[AstroPy] Deployment and packaging

Erik Tollerud erik.tollerud at gmail.com
Wed Jun 15 02:29:20 EDT 2011

I also agree that another python distribution is not the way to go, at
least for a time, and that we should be aiming for "expert" users.  In
fact, I think most people working in astronomy are in some weird
middle ground between users and developers, so they're primarily in
that category.

I also really don't think a *directly* EPD-based solution is a good
thing to do.  It should definitely be kept compatible with EPD, but if
someone wants to by hand install and compile only the packages that
are needed for the astronomy package, that should also be an option.
That's the whole point of packaging, after all, and it would be
foolish to try to do it ourselves when all the tools that have been
mentioned already are available and work just fine (well,

Larger scale, I see two different problems that are being discussed here:

1) What's the best way to package up a new python library with it's
python dependencies (possibly with standalone C-extensions)?
To me the answer is clear: PyPI with standard python tools. If
desired, it's easy to plug into those tools, bootstrapping the library
to install dependencies as needed.

2) How can we provide everything anyone using a python library might
want, even if it's not in python?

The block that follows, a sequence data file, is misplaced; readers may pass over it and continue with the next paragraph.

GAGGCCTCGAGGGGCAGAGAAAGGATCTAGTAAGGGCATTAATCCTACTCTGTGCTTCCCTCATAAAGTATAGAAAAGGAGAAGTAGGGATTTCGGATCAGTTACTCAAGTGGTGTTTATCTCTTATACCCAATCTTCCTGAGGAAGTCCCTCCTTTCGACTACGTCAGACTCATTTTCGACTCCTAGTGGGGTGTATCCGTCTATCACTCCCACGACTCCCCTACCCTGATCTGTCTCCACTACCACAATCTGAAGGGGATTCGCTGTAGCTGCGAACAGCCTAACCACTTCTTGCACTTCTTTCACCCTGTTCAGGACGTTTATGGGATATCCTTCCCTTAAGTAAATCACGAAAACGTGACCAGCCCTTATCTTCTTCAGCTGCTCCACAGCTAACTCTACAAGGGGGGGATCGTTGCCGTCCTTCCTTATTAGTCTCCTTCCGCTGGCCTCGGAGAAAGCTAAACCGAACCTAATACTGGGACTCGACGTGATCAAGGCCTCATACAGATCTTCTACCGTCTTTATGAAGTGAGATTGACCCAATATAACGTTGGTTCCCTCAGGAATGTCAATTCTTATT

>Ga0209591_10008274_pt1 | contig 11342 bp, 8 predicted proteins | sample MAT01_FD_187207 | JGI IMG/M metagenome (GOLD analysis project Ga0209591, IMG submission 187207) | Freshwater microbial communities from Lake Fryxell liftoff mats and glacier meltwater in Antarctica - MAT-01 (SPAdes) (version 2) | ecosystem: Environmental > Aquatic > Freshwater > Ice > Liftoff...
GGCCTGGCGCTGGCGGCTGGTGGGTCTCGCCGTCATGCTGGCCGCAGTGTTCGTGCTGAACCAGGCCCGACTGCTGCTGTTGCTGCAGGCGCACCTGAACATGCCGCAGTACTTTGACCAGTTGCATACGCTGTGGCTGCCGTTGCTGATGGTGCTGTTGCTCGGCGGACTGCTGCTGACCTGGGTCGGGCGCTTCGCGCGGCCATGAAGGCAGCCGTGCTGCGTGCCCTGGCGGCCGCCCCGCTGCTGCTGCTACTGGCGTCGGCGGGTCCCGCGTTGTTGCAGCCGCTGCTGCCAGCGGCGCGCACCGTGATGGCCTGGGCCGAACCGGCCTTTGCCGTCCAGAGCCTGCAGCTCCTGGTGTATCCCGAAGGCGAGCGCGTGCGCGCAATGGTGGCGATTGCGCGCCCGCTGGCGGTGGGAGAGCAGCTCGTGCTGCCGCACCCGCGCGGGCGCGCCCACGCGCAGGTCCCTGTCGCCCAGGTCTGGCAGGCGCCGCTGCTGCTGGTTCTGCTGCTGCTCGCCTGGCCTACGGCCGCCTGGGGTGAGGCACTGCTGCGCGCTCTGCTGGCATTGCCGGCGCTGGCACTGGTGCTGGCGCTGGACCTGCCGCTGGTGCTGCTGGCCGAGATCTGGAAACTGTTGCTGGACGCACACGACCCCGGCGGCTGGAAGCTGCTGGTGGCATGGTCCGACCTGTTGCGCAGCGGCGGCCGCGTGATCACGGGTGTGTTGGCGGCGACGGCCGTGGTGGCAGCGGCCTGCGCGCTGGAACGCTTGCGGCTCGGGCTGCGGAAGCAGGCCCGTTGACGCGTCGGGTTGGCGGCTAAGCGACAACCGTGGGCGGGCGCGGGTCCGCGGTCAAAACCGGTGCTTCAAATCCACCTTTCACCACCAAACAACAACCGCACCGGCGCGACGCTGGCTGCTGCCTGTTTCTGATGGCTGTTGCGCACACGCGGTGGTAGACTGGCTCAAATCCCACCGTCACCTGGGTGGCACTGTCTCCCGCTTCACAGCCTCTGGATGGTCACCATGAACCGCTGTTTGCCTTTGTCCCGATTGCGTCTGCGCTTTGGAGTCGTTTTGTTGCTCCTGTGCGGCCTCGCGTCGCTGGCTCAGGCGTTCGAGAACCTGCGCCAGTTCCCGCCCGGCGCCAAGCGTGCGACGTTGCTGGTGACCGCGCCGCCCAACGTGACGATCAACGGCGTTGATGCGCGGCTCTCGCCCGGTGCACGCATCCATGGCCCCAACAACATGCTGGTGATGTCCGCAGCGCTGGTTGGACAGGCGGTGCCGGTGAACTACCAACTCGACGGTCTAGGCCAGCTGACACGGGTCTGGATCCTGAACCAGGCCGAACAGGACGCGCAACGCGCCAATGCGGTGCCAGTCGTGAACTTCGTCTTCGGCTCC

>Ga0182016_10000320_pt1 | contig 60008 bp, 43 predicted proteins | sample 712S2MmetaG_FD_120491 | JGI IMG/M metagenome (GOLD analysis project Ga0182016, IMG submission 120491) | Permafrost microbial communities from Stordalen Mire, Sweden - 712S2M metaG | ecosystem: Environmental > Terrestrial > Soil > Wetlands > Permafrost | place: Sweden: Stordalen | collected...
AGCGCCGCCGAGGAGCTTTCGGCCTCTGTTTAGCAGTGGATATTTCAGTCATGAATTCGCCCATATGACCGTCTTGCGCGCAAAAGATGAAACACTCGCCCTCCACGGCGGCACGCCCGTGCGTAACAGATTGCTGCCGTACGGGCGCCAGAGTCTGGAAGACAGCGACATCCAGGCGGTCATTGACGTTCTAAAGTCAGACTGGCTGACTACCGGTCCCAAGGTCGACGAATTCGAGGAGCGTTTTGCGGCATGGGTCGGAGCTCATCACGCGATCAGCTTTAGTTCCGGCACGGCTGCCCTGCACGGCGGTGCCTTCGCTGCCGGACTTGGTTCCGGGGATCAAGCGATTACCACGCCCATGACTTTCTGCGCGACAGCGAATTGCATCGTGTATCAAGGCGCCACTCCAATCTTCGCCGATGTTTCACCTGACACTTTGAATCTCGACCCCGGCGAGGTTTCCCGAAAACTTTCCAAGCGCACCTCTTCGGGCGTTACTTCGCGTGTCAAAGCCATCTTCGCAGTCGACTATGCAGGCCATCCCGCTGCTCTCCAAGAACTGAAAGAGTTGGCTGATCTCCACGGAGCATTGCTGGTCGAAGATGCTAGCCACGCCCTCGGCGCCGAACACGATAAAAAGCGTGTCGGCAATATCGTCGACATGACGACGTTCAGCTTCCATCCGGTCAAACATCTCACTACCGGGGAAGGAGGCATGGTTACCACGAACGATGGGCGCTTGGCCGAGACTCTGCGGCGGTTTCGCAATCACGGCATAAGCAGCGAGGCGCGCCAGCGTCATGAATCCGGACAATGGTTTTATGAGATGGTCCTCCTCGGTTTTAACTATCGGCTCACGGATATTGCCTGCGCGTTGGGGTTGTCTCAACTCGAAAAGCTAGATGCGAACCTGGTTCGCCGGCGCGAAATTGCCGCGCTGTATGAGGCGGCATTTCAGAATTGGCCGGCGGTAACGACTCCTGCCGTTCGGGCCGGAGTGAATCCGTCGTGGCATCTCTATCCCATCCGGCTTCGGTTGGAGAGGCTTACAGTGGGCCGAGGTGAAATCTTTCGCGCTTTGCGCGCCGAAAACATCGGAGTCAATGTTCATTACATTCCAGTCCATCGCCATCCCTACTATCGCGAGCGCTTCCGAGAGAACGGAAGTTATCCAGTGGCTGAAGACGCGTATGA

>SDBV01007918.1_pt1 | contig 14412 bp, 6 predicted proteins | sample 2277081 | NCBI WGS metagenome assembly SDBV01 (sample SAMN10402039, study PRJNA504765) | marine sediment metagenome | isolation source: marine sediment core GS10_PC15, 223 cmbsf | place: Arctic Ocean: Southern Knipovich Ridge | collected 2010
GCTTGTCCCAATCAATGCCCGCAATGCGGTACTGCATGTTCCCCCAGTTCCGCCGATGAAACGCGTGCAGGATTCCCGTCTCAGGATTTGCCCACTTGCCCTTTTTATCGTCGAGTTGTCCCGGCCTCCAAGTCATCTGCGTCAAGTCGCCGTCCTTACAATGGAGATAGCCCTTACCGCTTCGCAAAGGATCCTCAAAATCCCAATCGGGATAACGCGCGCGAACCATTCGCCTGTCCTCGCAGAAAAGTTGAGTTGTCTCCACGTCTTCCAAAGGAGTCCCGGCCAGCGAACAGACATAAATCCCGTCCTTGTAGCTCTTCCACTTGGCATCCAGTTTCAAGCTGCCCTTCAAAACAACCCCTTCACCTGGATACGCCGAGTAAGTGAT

This is a *much* harder problem, and while it would be great to solve
this problem, for now I think the resources should be devoted mostly
to solving #1, given that there are other package management tools
exist. It's fairly straightforward to make the library link into
whatever extensions are present, and present helpful messages as to
where to get them if they are not.

PyPI and it's associated tools pretty much work, and it's quite easy
to write tools to make use of it to download and install arbitrary
packages.  I've done exactly this as part of astropysics, and it has
worked fine on Mac and two different Linux distros (although perhaps
there are Windows complications?)...  If the astro library goes in a
direction of a "scikits" approach, having everything on PyPI will make
it much easier to make tools that auto-install whatever kits are
desired (something scipy/scikits seems to have trouble with, because
the kit concept was tacked on later). Furthermore, a lot of the
packaging people who work on the big packaging projects use PyPI as an
easy way to monitor and update for new releases, so it's in some sense
using PyPI is two birds with one stone.

PyPI also handles binaries, although admittedly not as cleanly.  But
aren't most of the "expert" users going to have compilers? In that
case tools like pip easily install anything with a C-extension from